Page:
“In the mo­tor­sport world, the 912 is cred­ited with giv­ing Porsche vic­tory in the Euro­pean rally cham­pi­onship”

projects came along and it was put on the back burner for a while!”

What be­gan as the pas­sion of two men who had re­cently sold a busi­ness and needed some­thing new to fo­cus on has quickly blos­somed into a busi­ness spe­cial­is­ing in early Porsche 911s for clas­sic and his­toric rally events. To­day they are busier than ever, with word of mouth be­ing the mar­ket­ing tool as more and more own­ers have asked them to care for early Porsches. So the 912/6 project had to wait a while.

But to­day, on this bright but cold early spring day, the car is sit­ting out­side, pris­tine paint­work shin­ing in the sun, sit­ting on a set of Minilite wheels with brand-new Vre­destein tyres still to be scrubbed.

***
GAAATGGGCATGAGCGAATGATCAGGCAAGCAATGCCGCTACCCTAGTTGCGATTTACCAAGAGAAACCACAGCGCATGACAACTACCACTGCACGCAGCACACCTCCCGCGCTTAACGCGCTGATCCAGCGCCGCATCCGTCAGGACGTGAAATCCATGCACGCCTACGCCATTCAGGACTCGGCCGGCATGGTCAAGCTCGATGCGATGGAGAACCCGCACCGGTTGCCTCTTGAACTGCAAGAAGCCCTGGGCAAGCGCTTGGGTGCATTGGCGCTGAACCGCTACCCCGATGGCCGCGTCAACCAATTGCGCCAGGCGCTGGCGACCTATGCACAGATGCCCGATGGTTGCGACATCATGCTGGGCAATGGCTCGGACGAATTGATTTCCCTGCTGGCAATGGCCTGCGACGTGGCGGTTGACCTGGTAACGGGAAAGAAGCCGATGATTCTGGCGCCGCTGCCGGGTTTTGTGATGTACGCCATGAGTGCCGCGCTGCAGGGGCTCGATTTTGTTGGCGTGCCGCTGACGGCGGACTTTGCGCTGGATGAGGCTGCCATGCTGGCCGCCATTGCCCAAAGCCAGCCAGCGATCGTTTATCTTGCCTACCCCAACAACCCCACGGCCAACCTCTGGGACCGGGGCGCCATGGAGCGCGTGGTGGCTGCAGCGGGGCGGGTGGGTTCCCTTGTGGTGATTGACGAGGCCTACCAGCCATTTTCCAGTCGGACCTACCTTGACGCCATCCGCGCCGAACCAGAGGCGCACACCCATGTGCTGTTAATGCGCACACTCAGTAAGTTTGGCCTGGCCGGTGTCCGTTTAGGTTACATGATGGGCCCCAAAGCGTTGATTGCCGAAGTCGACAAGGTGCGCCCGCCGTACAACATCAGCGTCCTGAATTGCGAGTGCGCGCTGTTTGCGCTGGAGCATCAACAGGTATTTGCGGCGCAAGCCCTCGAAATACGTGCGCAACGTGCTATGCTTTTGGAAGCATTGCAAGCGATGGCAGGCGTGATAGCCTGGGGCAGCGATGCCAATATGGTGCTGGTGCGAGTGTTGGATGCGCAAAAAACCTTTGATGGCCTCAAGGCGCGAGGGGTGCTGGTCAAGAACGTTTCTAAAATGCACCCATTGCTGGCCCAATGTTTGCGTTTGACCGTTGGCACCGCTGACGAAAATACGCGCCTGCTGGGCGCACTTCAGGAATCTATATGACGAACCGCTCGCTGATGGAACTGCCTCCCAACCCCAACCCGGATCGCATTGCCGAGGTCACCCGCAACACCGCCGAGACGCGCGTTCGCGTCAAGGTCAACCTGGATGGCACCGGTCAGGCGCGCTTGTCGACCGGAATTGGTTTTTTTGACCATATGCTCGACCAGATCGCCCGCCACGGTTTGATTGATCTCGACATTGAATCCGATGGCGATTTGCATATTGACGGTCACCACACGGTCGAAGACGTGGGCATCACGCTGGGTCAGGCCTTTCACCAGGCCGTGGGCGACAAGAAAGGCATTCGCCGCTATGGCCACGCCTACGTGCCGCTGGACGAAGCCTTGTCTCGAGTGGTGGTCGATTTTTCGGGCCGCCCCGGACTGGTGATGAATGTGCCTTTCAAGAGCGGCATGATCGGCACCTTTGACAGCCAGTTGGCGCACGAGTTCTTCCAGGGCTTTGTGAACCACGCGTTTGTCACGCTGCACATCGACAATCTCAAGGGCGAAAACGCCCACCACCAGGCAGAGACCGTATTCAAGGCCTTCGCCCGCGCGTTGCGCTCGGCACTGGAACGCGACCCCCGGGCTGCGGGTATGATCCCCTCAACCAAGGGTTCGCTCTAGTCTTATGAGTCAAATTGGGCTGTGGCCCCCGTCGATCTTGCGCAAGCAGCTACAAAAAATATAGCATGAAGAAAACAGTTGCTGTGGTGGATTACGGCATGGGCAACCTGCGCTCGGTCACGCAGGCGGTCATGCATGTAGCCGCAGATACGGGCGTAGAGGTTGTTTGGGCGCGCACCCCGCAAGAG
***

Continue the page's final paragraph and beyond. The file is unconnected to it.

“It needs some miles putting on it”, says Howard, slid­ing the key and mo­tor­sport cut­off across the desk. “It’s lit­er­ally brand-new, so ev­ery­thing will need bed­ding in; have fun.” What could pos­si­bly go wrong?

Sit­ting along­side a new Porsche 991, I’m re­minded at how small, al­most del­i­cate, the early 911 bodyshell looks in com­par­i­son with to­day’s tech­nol­ogy-laden mis­siles. Click­ing open the light­weight door, slid­ing down into the bucket seat, I fid­dle with the four­point har­ness, still very stiff and new. A few min­utes of fid­get­ing and ad­just­ing and I have a good seat po­si­tion rel­a­tive to that slim OMP steer­ing wheel. A push and twist of the mo­tor­sport cut off key and the Brantz trip lights up. Snap the ig­ni­tion switch down and there’s a high-pitched buzz from the fuel pump. A quick squirt with the right foot to prime the We­bers and I thumb the start but­ton.